A GP setting up a private practice needs to consider everything that comes with owning a business from demographics to finance, taxation, employment and compliance issues. Paul Freeman, CEO of Medfin Finance, explains how to avoid the pitfalls.
26 May 2015
After years of study you’re finally earning real money – and planning for the future could easily be the last thing on your mind
“Most medical practitioners are time poor and working under pressure, particularly at the start of their career,” says Philip Mawkes, a Senior Relationship Manager at Medfin, a specialist business within NAB Health. “But this is a unique opportunity to maximise your income and put structures in place that will help you to achieve your financial goals, both business and personal. The sooner you act, the easier it will be to succeed.”
He recommends a simple, five-step approach.
1. Employ a specialist accountant
Using your local accountant for a low-cost tax return at the end of the financial year could prove expensive in the longer term.
“Accountants who specialise in the medical industry will be best placed to give you tailored advice,” says Mawkes. “A specialist accountant can help you develop a year-round strategy for managing tax effectively. That includes planning for and managing the second and third year ‘tax blues’, where two years of tax liability become due in the same period.”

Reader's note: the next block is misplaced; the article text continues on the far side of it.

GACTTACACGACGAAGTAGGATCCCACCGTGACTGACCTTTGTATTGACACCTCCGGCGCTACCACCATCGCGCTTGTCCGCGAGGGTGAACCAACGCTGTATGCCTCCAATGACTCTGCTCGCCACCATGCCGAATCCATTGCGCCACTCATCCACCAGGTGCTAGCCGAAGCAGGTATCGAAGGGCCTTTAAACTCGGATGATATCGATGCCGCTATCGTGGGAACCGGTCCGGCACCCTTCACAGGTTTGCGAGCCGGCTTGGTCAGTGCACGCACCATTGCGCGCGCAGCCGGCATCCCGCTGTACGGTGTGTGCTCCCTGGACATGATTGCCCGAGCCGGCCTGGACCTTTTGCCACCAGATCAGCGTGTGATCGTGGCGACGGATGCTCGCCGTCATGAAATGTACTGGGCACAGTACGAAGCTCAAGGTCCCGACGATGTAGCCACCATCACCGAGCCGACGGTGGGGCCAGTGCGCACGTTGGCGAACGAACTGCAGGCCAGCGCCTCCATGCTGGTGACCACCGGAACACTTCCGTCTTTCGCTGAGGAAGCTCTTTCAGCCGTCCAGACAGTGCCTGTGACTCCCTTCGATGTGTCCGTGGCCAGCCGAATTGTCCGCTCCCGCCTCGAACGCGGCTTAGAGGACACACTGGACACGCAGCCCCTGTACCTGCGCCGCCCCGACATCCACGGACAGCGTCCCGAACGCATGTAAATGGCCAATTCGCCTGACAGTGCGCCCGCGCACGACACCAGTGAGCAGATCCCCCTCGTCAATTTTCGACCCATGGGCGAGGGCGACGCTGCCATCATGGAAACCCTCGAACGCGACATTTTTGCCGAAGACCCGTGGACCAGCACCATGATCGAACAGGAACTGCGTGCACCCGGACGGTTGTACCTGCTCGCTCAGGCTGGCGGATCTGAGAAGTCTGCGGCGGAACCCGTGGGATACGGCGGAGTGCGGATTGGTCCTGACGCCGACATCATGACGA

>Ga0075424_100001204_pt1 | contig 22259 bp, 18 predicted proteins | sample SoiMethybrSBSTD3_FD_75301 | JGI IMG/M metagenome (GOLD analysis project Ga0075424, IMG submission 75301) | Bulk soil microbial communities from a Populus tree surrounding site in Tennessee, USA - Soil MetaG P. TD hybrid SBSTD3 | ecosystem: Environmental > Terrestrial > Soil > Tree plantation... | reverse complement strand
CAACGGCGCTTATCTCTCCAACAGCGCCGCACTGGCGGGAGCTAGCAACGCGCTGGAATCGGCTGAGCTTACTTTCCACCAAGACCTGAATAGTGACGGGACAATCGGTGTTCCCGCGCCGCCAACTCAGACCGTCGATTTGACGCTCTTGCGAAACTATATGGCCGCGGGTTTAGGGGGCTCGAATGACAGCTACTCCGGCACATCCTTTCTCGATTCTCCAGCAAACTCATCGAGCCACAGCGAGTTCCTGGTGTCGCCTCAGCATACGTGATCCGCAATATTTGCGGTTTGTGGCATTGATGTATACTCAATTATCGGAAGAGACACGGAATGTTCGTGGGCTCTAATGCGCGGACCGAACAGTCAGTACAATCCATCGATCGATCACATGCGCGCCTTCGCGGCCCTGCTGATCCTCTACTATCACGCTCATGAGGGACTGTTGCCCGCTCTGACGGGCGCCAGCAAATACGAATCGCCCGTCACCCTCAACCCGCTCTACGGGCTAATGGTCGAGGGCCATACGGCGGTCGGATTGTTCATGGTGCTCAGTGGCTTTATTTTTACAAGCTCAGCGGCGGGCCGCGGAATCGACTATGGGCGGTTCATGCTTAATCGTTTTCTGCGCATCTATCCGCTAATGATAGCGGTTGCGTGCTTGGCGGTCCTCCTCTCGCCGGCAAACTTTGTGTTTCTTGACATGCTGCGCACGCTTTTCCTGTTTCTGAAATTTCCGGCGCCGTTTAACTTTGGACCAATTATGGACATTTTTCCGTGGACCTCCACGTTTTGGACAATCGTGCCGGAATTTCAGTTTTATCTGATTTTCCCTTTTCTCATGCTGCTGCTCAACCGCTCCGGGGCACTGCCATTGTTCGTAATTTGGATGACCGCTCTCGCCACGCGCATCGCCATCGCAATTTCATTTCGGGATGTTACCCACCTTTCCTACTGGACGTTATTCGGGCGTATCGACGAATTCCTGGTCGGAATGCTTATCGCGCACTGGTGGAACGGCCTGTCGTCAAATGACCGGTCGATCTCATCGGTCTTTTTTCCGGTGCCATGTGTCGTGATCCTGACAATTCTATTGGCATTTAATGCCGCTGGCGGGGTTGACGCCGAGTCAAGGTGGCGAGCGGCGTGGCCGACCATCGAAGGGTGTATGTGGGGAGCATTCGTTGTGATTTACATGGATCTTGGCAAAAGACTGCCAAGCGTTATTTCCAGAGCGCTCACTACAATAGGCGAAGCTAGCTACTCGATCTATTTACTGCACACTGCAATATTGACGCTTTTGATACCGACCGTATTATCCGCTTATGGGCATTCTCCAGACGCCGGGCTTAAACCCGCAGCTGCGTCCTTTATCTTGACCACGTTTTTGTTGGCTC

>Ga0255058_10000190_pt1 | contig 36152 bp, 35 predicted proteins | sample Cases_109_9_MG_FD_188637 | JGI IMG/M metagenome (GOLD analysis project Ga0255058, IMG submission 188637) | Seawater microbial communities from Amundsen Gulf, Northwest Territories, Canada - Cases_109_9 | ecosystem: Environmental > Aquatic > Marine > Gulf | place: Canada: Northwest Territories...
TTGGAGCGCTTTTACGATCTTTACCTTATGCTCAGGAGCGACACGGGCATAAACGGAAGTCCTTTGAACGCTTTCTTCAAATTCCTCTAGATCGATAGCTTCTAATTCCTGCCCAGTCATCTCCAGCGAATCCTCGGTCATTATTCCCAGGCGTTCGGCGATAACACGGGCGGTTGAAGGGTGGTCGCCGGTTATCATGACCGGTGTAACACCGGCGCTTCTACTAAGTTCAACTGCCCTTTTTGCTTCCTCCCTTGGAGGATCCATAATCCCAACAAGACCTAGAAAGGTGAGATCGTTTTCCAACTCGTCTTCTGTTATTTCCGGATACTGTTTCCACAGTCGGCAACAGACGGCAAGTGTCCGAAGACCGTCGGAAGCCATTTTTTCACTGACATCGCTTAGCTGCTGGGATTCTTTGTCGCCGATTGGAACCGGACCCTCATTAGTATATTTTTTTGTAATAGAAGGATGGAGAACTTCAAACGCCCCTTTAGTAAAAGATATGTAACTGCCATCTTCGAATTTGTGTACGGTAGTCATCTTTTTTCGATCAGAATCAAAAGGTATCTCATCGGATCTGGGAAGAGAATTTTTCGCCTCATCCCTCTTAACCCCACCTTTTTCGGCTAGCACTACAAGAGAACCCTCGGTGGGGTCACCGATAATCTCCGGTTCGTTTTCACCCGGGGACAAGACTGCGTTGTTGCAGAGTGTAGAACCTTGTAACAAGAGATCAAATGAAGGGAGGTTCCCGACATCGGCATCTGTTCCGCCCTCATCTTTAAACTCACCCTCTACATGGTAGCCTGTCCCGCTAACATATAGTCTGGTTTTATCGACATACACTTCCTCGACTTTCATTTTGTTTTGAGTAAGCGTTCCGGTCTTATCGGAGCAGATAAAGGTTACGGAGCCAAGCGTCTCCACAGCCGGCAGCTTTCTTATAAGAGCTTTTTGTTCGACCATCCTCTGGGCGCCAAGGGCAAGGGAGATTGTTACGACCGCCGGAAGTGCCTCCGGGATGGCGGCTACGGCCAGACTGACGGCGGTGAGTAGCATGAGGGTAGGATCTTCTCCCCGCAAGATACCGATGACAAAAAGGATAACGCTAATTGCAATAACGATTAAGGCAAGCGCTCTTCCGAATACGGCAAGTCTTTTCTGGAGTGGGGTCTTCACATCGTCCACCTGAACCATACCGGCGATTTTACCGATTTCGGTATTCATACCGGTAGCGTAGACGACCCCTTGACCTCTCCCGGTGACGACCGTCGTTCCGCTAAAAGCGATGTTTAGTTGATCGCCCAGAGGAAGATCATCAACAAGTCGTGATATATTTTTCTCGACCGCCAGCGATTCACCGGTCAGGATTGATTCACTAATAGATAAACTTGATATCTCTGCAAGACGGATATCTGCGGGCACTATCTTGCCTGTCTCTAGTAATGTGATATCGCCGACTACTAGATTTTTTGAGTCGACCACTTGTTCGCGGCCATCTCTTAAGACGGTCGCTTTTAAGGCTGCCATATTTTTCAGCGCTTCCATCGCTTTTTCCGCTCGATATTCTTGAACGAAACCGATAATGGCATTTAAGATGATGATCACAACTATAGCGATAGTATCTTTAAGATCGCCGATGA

2. Build an experienced team
An experienced financial planner and bank manager can work as a team with your accountant to ensure that you cover your bases as best as possible.
“Specialist professionals will have up-to-date information about any changes in policy that could impact your future and be able to provide appropriate advice,” says Mawkes. “If you’re going to be working as a consultant or setting up your own practice, specialist advice is particularly important. It’s vital that you have the right business structure in place from the start.”
3. Create a budget
A budget will help you identify and manage your income, costs and expenditure, and can be a road map to future success.
“A budget shouldn’t be something you create and then forget about,” says Mawkes. “Monitoring your progress and making adjustments as they’re needed can help you achieve your goals in the medium and long term. Online tools make it easy to keep track and being an active participant in this process helps you to understand more about your business.”
Mawkes also advises young medical practitioners to talk to a mentor.
“Someone who has achieved success in your chosen field can give you a good idea of how your career might develop and the challenges you’re likely to face along the way,” he says.
4. Protect your income
If an accident or illness prevents you from working you could quickly lose the assets you’ve accumulated, or plunge more deeply into debt.
“I think it’s important for every medical practitioner to have income protection insurance,” says Mawkes. “The policy you choose will depend on how you’re going to be employed and your professional benefits – for example, your super fund might include some cover that you just need to top up. Again, it’s important to get professional advice from someone who understands the medical industry.”
5. Protect your long-term future
Get into the habit of saving at the start of your career so you’ve got the funds for unexpected expenses, investing in property and shares and funding your retirement. A qualified specialist can talk you through your options and help you make the most of your long-term opportunities.